Deep Learning Prerequisites: Linear Regression in Python
- 6 hours on-demand video
- Full lifetime access
- Access on mobile and TV
- Certificate of Completion
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- Derive and solve a linear regression model, and apply it appropriately to data science problems
- Program your own version of a linear regression model in Python
We will discuss a broad outline of what machine learning is, and how linear regression fits into the ecosystem of machine learning. We will discuss some examples of linear regression to give you a feel for what it can be used for.
- How to take a derivative using calculus
- Basic Python programming
- For the advanced section of the course, you will need to know probability
This course teaches you about one popular technique used in machine learning, data science and statistics: linear regression. We cover the theory from the ground up: derivation of the solution, and applications to real-world problems. We show you how one might code their own linear regression module in Python.
Linear regression is the simplest machine learning model you can learn, yet there is so much depth that you'll be returning to it for years to come. That's why it's a great introductory course if you're interested in taking your first steps in the fields of:
In the first section, I will show you how to use 1-D linear regression to prove that Moore's Law is true.
What's that you say? Moore's Law is not linear?
You are correct! I will show you how linear regression can still be applied.
In the next section, we will extend 1-D linear regression to any-dimensional linear regression - in other words, how to create a machine learning model that can learn from multiple inputs.
We will apply multi-dimensional linear regression to predicting a patient's systolic blood pressure given their age and weight.
Finally, we will discuss some practical machine learning issues that you want to be mindful of when you perform data analysis, such as generalization, overfitting, train-test splits, and so on.
This course does not require any external materials. Everything needed (Python, and some Python libraries) can be obtained for FREE.
If you are a programmer and you want to enhance your coding abilities by learning about data science, then this course is for you. If you have a technical or mathematical background, and you want to know how to apply your skills as a software engineer or "hacker", this course may be useful.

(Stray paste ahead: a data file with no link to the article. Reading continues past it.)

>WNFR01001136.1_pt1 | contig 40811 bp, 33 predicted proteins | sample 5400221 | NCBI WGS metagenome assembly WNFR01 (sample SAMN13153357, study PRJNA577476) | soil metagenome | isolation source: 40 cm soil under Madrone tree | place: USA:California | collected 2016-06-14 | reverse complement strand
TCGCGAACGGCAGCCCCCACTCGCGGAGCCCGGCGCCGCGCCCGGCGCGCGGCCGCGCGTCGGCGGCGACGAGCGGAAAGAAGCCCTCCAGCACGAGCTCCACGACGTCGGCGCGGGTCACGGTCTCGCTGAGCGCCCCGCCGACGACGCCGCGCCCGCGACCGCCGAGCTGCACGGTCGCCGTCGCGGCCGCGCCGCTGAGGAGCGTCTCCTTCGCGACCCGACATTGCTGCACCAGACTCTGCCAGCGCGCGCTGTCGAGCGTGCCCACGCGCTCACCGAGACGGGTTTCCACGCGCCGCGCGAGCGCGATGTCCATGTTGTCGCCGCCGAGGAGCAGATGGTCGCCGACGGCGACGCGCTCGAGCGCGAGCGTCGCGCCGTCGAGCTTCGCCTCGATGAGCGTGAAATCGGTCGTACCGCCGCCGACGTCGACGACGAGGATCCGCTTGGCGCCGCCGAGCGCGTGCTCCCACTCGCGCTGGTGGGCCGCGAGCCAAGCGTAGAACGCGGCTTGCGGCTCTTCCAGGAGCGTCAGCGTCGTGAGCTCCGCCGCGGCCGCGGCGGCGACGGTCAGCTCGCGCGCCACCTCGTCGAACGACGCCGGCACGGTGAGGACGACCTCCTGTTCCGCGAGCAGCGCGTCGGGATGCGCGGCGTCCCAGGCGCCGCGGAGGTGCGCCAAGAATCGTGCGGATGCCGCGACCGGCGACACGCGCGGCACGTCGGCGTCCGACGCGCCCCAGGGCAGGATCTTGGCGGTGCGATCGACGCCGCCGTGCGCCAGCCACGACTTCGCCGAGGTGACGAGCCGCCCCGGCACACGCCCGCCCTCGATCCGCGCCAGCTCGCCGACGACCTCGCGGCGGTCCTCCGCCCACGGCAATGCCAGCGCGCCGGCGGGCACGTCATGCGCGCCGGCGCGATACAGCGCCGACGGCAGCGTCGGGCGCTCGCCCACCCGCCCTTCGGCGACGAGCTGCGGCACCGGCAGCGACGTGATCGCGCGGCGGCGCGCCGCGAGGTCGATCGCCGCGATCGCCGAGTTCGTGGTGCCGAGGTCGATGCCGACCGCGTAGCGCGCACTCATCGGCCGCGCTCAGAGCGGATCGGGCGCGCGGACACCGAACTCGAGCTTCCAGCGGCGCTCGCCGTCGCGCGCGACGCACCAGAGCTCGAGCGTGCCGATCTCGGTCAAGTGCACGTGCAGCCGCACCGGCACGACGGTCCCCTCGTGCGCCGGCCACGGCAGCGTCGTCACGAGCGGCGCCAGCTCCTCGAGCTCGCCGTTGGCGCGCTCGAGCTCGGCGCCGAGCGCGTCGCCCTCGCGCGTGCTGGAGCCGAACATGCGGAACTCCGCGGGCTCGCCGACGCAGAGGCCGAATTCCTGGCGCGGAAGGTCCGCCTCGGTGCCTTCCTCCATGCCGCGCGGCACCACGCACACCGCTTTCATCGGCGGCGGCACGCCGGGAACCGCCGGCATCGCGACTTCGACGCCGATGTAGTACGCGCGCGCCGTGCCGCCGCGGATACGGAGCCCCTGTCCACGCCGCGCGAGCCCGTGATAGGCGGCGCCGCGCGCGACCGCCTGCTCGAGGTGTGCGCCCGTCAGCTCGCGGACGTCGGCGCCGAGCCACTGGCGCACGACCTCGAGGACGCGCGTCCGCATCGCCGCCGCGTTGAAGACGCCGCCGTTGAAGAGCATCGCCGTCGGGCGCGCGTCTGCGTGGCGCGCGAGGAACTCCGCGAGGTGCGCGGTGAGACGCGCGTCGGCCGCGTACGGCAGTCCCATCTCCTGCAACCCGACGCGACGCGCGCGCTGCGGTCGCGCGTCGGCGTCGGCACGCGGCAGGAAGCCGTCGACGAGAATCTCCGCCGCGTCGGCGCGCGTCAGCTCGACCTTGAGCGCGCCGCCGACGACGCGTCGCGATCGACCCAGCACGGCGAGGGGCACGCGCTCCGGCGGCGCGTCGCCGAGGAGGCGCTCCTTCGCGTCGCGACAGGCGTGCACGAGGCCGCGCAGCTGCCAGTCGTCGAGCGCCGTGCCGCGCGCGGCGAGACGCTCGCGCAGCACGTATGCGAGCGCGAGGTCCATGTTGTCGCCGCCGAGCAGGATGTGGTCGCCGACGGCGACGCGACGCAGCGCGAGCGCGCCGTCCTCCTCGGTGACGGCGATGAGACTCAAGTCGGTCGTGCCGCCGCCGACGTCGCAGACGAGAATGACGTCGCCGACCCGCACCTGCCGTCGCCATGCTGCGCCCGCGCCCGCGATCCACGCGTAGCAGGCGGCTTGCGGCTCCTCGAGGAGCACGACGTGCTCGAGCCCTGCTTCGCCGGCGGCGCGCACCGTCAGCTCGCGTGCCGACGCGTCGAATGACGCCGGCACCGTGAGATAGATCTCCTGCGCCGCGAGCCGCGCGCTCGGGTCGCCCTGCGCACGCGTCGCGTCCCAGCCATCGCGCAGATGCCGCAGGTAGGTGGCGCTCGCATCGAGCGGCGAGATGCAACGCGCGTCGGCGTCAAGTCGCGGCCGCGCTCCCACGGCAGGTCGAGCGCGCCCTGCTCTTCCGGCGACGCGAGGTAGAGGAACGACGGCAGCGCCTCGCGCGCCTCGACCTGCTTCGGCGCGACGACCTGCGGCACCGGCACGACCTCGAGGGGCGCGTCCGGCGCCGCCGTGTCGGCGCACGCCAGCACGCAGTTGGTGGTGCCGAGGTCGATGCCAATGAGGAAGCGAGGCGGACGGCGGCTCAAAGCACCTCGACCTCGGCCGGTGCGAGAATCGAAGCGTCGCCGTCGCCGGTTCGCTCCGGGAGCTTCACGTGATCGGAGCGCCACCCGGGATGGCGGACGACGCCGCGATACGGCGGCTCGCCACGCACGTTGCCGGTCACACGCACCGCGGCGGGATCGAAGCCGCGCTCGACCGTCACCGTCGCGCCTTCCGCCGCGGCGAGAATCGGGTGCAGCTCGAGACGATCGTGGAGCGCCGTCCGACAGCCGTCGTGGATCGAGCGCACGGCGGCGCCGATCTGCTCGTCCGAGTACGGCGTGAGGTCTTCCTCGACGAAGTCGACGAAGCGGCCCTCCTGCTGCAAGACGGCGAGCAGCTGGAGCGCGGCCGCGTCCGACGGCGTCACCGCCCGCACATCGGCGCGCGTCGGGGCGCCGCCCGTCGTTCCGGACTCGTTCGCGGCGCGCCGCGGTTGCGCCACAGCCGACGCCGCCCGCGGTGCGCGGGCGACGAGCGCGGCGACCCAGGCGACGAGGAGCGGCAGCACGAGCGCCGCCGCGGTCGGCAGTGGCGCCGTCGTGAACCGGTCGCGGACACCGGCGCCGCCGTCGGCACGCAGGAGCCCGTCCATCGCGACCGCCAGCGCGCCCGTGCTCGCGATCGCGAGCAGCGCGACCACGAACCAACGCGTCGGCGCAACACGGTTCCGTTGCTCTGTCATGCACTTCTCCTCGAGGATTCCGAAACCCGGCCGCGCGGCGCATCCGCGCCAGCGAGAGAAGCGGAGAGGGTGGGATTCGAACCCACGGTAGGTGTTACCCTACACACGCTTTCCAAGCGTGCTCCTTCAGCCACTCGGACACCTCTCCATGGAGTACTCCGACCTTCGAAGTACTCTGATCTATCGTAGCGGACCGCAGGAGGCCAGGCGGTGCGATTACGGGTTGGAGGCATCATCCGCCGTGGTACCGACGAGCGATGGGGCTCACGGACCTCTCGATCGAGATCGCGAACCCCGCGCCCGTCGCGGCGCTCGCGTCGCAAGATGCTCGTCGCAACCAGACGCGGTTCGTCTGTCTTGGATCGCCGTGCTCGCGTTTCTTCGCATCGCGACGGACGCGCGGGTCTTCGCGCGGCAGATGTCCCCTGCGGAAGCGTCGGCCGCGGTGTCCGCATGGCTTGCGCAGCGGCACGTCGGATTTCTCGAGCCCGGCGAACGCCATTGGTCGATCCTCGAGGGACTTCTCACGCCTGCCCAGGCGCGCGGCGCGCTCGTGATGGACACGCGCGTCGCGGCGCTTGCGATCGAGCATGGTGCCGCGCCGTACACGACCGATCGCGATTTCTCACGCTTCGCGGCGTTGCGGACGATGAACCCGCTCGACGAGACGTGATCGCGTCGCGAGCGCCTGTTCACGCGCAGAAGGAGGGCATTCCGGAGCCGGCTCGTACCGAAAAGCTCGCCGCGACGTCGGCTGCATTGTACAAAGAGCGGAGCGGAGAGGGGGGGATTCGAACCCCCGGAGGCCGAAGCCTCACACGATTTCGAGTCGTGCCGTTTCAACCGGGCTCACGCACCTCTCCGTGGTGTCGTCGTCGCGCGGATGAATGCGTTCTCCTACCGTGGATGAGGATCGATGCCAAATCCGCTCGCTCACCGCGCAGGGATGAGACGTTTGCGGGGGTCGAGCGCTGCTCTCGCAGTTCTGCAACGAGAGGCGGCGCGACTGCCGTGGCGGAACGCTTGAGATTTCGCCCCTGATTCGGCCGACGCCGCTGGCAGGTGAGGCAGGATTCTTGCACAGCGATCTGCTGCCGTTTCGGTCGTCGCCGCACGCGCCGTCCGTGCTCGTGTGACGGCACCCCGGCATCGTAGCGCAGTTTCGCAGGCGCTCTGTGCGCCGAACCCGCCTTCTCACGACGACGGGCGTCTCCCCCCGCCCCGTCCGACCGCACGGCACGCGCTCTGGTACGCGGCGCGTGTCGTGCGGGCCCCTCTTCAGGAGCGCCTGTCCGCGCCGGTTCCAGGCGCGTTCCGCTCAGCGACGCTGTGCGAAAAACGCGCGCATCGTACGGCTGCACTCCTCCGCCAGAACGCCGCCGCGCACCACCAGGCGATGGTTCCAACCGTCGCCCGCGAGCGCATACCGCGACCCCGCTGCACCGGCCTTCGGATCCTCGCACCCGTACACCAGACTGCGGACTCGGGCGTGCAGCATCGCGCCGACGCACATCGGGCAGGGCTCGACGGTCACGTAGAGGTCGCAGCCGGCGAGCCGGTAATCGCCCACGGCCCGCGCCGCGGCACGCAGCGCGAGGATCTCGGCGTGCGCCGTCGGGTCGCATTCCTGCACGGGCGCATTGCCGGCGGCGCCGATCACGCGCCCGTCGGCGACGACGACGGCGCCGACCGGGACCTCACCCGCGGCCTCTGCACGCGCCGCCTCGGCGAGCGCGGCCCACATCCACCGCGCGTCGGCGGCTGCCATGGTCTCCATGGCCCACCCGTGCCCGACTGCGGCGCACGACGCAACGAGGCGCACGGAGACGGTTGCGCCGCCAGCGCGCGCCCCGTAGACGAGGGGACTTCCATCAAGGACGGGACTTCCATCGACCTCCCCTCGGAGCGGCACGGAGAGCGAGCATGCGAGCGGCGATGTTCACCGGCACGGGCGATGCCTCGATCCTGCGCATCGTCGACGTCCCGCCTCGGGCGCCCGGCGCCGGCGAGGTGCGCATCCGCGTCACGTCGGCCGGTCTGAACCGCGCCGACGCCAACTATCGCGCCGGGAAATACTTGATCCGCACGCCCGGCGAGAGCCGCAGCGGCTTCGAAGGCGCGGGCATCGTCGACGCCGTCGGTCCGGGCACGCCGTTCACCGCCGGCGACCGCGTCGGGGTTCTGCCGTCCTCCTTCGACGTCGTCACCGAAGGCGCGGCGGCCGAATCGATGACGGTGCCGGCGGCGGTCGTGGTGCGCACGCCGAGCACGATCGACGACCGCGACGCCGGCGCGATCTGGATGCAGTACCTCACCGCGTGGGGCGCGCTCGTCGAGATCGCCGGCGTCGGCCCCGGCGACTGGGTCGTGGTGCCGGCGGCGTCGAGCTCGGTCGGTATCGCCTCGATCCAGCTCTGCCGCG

This course focuses on "how to build and understand", not just "how to use". Anyone can learn to use an API in 15 minutes after reading some documentation. It's not about "remembering facts", it's about "seeing for yourself" via experimentation. It will teach you how to visualize what's happening in the model internally. If you want more than just a superficial look at machine learning models, this course is for you.
calculus (taking derivatives)
Python coding: if/else, loops, lists, dicts, sets
Numpy coding: matrix and vector operations, loading a CSV file
TIPS (for getting through the course):
Watch it at 2x.
Take handwritten notes. This will drastically increase your ability to retain the information.
Write down the equations. If you don't, I guarantee it will just look like gibberish.
Ask lots of questions on the discussion board. The more the better!
Realize that most exercises will take you days or weeks to complete.
Write code yourself, don't just sit there and look at my code.
WHAT ORDER SHOULD I TAKE YOUR COURSES IN?:
Check out the lecture "What order should I take your courses in?" (available in the Appendix of any of my courses, including the free Numpy course)
- People who are interested in data science, machine learning, statistics and artificial intelligence
- People new to data science who would like an easy introduction to the topic
- People who wish to advance their career by getting into one of technology's trending fields, data science
- Self-taught programmers who want to improve their computer science theoretical skills
- Analytics experts who want to learn the theoretical basis behind one of statistics' most-used algorithms